Counsel for the condo board began the argument by pointing out that the Second District had conceded that it was placing itself in a "small minority" by its decision. Condominiums survive through assessments, counsel argued, and without them all the residents’ investments are imperiled. Counsel predicted chaos in the condominium industry absent reversal. Justice Burke asked what remedy a condominium owner had if the board failed to meet its responsibilities, and counsel responded that the owner could sue the board members. Justice Garman asked which affirmative defenses were "germane," and counsel responded that all defenses which went to ability to pay or flaws in the underlying agreement were. Justice Thomas asked whether counsel’s argument was primarily based on public policy, and counsel responded that the relevant policies were embedded in the Illinois Condominium Property Act. Counsel argued that the important issue was whether the Forcible Entry and Detainer Act would continue to be a summary proceeding designed to decide possession quickly or not. Justice Freeman asked whether it was important to get all possible claims before the courts as soon as possible, and counsel pointed out that a party always had an injunction action available if time was of the essence. Justice Freeman suggested that the alternative remedy would take significantly longer, and counsel responded that courts sometimes recognize the need for expedition, and there are tools available to achieve it. Justice Thomas suggested that the Appellate Court had apparently limited the permissible defenses to flaws which made the unit uninhabitable. Counsel responded that there had been no showing that the unit was uninhabitable. Counsel should bring the claim as one for breach-of-fiduciary-duty in a separate case, counsel argued. Justice Thomas pointed out that in fact, the Appellate Court had held that the counterclaim wasn’t germane because it only sought damages, not possession. Counsel responded that the allegations were exactly the same in the counterclaim and defenses with the exception of the final paragraph seeking a remedy. Justice Karmeier observed that the Forcible Entry and Detainer Act gave counsel a powerful remedy, and asked whether the individual would have the right to present defenses if the suit was a simple one for damages. Counsel responded that if any action was outside the Affordable Care Act, then the defendants could bring any defense they chose to bring.
Counsel for the resident argued that public policy adequately answered the question presented. Justice Thomas asked whether there was a difference between a landlord/tenant relationship and the relationship between the Board and the condo residents. When counsel responded that the Board-resident relationship was solely contractual, Justice Thomas asked whether the contract was between the owner and all other owners. When counsel agreed it was not, Justice Thomas asked whether the owners’ interests all rose or fell together. Counsel reiterated that the contractual relationship itself was bilateral, between the association and the owner. Justice Garman pointed out that an owner could participate in management, but counsel argued that his client was helpless to affect repairs to the common elements that might affect her unit, particularly after being shut out of the process. Justice Burke asked whether the purpose of assessments was defeated by allowing the defenses, since the owners collectively use those funds to maintain the common elements. Counsel suggested that the problem was with the particular board, not the law. He argued that if residents are not allowed to raise these issues in a Forcible Entry and Detainer Act suit, the only alternative was a two to four year court battle. When counsel stated that the leak problem had begun in 2007, Justice Thomas asked why the defendant hadn’t sued then. Counsel responded that the resident had attempted to resolve the matter informally, but had been unable to do so. There was no public policy reason, counsel argued, why this situation should be treated any differently than any other contractual relationship: if a party breached, it was not entitled to enforcement. Justice Thomas asked whether the resident’s position was limited to purported breaches which make the unit uninhabitable. Counsel responded that the Appellate Court had not limited the holding that much; any material breach could be raised as a defense to the action, just the same as any other contract. Justice Thomas asked whether, if the Appellate Court had tossed the defenses but severed and preserved the counterclaim, the possession action would have been stayed while the counterclaim was tried. Counsel responded that the resident would have been forced to pay while pursuing her remedy. Justice Thomas wondered whether it was practical to slow down Forcible Entry actions with such issues, given the number of such actions there are. Counsel responded that the only issue would be breach of contract, and the proof should take no more than a day or two. Besides, if the Association obtained a finding of no breach in the Forcible Detainer Act lawsuit in connection with the resident’s defenses, the separate counterclaim would be cut off, thus saving judicial resources. Counsel concluded by arguing that the Appellate Court’s holding promotes performance and mutuality, and is consistent with the general Illinois law of contract.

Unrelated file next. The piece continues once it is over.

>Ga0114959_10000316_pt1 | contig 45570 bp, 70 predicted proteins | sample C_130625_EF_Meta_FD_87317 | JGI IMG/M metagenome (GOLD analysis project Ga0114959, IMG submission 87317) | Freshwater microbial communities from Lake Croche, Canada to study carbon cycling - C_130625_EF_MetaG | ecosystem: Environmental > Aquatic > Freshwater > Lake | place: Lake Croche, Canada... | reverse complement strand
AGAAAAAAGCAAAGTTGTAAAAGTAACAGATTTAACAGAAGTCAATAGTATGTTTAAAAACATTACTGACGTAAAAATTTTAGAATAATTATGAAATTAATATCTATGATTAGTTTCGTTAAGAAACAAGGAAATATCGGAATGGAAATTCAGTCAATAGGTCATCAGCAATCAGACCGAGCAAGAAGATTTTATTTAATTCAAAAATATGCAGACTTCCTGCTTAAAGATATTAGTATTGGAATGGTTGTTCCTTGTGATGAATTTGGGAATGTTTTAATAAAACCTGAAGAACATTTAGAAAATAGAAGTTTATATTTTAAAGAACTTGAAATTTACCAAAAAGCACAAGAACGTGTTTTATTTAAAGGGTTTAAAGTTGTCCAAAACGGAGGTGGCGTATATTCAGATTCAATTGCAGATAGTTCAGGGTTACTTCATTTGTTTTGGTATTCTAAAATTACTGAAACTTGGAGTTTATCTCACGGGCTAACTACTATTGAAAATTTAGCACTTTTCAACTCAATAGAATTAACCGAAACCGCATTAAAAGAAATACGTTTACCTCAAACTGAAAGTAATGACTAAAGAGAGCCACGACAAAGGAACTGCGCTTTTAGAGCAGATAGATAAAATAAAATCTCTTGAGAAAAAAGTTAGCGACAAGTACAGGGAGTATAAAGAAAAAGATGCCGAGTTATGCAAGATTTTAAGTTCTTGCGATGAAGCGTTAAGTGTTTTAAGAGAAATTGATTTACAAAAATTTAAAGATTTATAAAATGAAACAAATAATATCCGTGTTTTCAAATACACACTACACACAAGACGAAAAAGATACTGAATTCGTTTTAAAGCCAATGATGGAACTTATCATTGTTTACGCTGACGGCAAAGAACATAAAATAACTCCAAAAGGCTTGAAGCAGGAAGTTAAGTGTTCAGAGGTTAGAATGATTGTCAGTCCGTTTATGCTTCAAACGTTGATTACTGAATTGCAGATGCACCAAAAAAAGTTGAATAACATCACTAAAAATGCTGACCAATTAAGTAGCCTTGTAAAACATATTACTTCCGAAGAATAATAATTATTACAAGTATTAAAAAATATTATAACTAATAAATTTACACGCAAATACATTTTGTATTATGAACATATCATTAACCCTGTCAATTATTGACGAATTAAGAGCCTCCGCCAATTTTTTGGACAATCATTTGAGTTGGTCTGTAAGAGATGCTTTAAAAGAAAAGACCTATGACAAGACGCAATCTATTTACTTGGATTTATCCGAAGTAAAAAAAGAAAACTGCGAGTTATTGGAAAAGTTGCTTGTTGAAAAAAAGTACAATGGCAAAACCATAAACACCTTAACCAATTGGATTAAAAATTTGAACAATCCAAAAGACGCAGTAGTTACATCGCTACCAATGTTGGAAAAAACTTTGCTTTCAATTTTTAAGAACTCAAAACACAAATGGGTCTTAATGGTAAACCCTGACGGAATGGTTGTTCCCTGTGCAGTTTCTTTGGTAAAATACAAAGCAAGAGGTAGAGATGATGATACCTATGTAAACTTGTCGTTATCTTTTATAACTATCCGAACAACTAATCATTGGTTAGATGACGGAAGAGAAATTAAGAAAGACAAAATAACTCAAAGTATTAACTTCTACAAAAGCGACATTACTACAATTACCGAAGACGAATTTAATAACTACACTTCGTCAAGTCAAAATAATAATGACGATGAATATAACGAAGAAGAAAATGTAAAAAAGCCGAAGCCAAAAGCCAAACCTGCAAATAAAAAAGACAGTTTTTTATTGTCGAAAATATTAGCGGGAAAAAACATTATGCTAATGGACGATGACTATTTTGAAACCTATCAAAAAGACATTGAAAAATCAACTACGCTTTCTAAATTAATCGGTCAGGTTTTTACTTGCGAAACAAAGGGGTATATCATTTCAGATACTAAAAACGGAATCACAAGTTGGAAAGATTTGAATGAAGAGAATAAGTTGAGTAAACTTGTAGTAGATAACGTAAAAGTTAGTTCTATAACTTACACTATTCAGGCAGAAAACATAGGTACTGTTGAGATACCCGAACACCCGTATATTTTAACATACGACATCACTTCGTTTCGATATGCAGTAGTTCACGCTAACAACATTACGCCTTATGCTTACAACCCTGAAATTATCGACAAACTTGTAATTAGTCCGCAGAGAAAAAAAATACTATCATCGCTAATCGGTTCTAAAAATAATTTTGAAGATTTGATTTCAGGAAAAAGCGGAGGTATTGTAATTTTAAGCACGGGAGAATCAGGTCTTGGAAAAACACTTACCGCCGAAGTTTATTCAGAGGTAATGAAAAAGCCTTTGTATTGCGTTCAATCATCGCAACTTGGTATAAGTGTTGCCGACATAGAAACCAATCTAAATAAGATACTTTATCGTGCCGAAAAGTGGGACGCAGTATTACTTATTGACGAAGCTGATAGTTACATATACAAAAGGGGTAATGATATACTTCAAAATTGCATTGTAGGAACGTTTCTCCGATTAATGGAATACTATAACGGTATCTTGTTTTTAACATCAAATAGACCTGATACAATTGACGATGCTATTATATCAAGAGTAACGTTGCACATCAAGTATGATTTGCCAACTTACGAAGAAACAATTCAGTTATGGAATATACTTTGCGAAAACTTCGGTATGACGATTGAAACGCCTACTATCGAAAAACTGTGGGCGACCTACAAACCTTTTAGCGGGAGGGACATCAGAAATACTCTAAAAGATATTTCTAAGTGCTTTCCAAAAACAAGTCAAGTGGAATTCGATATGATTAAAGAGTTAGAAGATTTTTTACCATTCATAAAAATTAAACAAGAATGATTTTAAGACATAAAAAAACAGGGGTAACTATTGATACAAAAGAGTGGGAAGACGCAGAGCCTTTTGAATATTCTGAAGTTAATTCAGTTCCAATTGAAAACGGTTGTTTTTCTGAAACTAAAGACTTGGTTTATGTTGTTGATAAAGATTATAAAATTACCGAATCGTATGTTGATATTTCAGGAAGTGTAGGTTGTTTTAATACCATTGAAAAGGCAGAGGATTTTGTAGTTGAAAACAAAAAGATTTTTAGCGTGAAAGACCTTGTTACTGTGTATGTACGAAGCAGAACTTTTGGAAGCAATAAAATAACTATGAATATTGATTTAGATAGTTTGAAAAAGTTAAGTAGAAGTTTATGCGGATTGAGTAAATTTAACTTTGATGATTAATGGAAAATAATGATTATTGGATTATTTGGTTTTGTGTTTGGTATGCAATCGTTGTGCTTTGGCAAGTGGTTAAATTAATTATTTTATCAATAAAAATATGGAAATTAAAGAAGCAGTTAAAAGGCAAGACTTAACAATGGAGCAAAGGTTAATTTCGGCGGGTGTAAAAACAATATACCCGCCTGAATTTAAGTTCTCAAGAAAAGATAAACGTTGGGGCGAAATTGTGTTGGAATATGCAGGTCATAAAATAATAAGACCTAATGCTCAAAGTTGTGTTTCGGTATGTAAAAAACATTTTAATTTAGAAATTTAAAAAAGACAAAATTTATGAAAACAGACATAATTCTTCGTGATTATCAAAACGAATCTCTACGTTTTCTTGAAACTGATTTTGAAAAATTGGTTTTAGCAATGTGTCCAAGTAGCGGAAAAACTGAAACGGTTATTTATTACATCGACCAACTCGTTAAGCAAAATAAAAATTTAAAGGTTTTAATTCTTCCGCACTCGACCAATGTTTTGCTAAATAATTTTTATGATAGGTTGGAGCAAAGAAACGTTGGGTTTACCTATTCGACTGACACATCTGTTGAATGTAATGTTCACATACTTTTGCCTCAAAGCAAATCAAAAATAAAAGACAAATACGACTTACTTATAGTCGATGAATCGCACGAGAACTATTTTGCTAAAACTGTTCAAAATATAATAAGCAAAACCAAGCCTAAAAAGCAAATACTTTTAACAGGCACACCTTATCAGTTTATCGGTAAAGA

Counsel for the Board argued in rebuttal that both the declaration and articles, and indeed, the Forcible Entry and Detainer Act remedy itself were designed for the benefit of all owners. Counsel repeated the point that the resident’s proposed result would amount to withholding the funds needed for necessary repairs and other aspects of the Association’s operations. Counsel argued that there was no incentive for board members not to make repairs, since they were owners too, and thus investors in the building. Counsel argued that the Forcible Entry and Detainer claim didn’t divest fee simple ownership from the owner, merely possession. In closing, counsel argued that even a meritorious defense couldn’t be permitted to imperil the functioning of the entire Association.
We expect a decision in Spanish Court within two to four months.